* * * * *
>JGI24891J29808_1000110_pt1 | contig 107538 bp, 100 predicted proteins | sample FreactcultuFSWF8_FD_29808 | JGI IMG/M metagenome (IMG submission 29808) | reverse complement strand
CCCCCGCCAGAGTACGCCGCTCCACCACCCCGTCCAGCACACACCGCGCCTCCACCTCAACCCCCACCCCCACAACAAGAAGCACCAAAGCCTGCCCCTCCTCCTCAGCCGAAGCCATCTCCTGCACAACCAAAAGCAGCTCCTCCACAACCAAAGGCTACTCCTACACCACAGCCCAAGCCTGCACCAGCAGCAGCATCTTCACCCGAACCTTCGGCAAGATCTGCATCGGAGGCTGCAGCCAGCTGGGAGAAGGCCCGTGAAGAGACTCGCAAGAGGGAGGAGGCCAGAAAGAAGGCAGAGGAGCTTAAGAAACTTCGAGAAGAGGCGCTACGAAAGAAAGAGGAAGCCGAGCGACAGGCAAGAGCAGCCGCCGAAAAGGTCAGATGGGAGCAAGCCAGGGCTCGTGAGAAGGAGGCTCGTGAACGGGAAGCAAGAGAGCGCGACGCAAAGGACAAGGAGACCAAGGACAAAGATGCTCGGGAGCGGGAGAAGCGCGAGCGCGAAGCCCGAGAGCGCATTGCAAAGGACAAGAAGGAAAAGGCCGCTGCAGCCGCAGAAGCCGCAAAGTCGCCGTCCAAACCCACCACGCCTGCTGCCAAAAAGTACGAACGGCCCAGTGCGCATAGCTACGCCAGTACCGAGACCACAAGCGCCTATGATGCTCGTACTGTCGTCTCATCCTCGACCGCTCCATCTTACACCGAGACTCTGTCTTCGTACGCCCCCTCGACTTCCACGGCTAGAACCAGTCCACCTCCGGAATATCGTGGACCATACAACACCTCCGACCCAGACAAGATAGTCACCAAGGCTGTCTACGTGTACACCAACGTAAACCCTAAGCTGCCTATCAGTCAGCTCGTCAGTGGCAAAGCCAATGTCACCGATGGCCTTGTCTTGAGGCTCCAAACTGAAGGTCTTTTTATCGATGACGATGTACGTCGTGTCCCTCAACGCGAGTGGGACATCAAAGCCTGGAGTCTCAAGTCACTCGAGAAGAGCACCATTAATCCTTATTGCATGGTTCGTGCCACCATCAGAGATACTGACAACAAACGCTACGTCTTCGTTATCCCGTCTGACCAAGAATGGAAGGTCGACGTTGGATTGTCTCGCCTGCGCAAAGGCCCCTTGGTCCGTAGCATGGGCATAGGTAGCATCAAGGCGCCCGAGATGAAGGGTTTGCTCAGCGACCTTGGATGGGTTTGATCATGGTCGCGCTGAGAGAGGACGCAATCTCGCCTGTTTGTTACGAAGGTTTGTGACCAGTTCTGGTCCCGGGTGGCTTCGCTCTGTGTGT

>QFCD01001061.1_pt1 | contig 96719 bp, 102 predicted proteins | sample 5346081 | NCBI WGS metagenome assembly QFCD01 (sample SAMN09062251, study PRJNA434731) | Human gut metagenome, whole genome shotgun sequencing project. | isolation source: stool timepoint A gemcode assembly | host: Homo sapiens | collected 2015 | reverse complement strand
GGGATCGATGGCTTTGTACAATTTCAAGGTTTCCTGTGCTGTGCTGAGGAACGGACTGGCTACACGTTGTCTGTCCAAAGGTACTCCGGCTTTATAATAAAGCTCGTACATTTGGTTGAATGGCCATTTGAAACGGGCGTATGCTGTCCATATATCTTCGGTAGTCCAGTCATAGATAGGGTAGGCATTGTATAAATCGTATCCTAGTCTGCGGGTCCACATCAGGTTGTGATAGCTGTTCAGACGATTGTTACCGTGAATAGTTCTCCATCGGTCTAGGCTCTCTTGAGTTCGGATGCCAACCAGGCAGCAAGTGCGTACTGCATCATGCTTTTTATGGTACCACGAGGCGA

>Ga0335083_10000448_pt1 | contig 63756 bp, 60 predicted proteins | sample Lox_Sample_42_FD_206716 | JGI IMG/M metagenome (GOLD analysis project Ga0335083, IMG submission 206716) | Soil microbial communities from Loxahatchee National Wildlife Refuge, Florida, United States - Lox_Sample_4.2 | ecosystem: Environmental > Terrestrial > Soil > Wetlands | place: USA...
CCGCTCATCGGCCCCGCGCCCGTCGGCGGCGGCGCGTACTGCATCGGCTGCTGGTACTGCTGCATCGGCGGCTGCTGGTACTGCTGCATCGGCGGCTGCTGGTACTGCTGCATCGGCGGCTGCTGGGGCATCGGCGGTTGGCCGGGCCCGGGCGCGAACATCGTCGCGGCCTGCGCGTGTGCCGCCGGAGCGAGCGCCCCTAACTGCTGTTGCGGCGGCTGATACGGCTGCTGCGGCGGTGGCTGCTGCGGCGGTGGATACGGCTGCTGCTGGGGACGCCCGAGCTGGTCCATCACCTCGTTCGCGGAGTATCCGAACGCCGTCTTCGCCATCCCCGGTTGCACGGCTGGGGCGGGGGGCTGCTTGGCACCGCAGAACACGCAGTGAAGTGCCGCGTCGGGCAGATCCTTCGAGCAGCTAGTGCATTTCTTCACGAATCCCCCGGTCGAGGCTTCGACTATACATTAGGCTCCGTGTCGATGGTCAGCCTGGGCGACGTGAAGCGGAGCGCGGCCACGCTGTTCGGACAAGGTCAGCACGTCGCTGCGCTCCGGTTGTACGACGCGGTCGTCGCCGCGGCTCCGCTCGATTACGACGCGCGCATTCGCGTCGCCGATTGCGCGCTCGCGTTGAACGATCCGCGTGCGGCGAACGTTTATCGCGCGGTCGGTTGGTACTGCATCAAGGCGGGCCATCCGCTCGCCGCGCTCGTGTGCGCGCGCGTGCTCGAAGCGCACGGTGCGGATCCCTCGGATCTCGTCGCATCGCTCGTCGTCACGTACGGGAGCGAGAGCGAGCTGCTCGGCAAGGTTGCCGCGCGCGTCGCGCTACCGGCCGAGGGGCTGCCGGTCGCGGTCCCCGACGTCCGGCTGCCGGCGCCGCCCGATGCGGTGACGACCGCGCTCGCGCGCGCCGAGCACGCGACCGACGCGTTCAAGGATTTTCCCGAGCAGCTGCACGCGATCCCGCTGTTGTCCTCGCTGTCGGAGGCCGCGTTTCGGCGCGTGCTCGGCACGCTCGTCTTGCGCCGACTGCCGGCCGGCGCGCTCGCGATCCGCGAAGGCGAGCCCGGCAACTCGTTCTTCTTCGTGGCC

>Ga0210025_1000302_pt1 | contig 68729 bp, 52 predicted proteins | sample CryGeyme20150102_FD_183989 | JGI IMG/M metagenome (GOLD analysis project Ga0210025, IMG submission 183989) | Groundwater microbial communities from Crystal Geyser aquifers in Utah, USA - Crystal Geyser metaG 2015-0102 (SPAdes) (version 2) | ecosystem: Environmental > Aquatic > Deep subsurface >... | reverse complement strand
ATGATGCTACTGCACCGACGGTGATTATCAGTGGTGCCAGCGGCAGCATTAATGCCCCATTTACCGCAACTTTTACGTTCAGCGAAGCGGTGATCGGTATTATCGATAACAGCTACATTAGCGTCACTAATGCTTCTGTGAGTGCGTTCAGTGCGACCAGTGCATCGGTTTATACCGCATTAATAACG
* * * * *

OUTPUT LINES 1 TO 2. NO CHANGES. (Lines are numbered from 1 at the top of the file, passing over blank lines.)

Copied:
>JGI24891J29808_1000110_pt1 | contig 107538 bp, 100 predicted proteins | sample FreactcultuFSWF8_FD_29808 | JGI IMG/M metagenome (IMG submission 29808) | reverse complement strand
CCCCCGCCAGAGTACGCCGCTCCACCACCCCGTCCAGCACACACCGCGCCTCCACCTCAACCCCCACCCCCACAACAAGAAGCACCAAAGCCTGCCCCTCCTCCTCAGCCGAAGCCATCTCCTGCACAACCAAAAGCAGCTCCTCCACAACCAAAGGCTACTCCTACACCACAGCCCAAGCCTGCACCAGCAGCAGCATCTTCACCCGAACCTTCGGCAAGATCTGCATCGGAGGCTGCAGCCAGCTGGGAGAAGGCCCGTGAAGAGACTCGCAAGAGGGAGGAGGCCAGAAAGAAGGCAGAGGAGCTTAAGAAACTTCGAGAAGAGGCGCTACGAAAGAAAGAGGAAGCCGAGCGACAGGCAAGAGCAGCCGCCGAAAAGGTCAGATGGGAGCAAGCCAGGGCTCGTGAGAAGGAGGCTCGTGAACGGGAAGCAAGAGAGCGCGACGCAAAGGACAAGGAGACCAAGGACAAAGATGCTCGGGAGCGGGAGAAGCGCGAGCGCGAAGCCCGAGAGCGCATTGCAAAGGACAAGAAGGAAAAGGCCGCTGCAGCCGCAGAAGCCGCAAAGTCGCCGTCCAAACCCACCACGCCTGCTGCCAAAAAGTACGAACGGCCCAGTGCGCATAGCTACGCCAGTACCGAGACCACAAGCGCCTATGATGCTCGTACTGTCGTCTCATCCTCGACCGCTCCATCTTACACCGAGACTCTGTCTTCGTACGCCCCCTCGACTTCCACGGCTAGAACCAGTCCACCTCCGGAATATCGTGGACCATACAACACCTCCGACCCAGACAAGATAGTCACCAAGGCTGTCTACGTGTACACCAACGTAAACCCTAAGCTGCCTATCAGTCAGCTCGTCAGTGGCAAAGCCAATGTCACCGATGGCCTTGTCTTGAGGCTCCAAACTGAAGGTCTTTTTATCGATGACGATGTACGTCGTGTCCCTCAACGCGAGTGGGACATCAAAGCCTGGAGTCTCAAGTCACTCGAGAAGAGCACCATTAATCCTTATTGCATGGTTCGTGCCACCATCAGAGATACTGACAACAAACGCTACGTCTTCGTTATCCCGTCTGACCAAGAATGGAAGGTCGACGTTGGATTGTCTCGCCTGCGCAAAGGCCCCTTGGTCCGTAGCATGGGCATAGGTAGCATCAAGGCGCCCGAGATGAAGGGTTTGCTCAGCGACCTTGGATGGGTTTGATCATGGTCGCGCTGAGAGAGGACGCAATCTCGCCTGTTTGTTACGAAGGTTTGTGACCAGTTCTGGTCCCGGGTGGCTTCGCTCTGTGTGT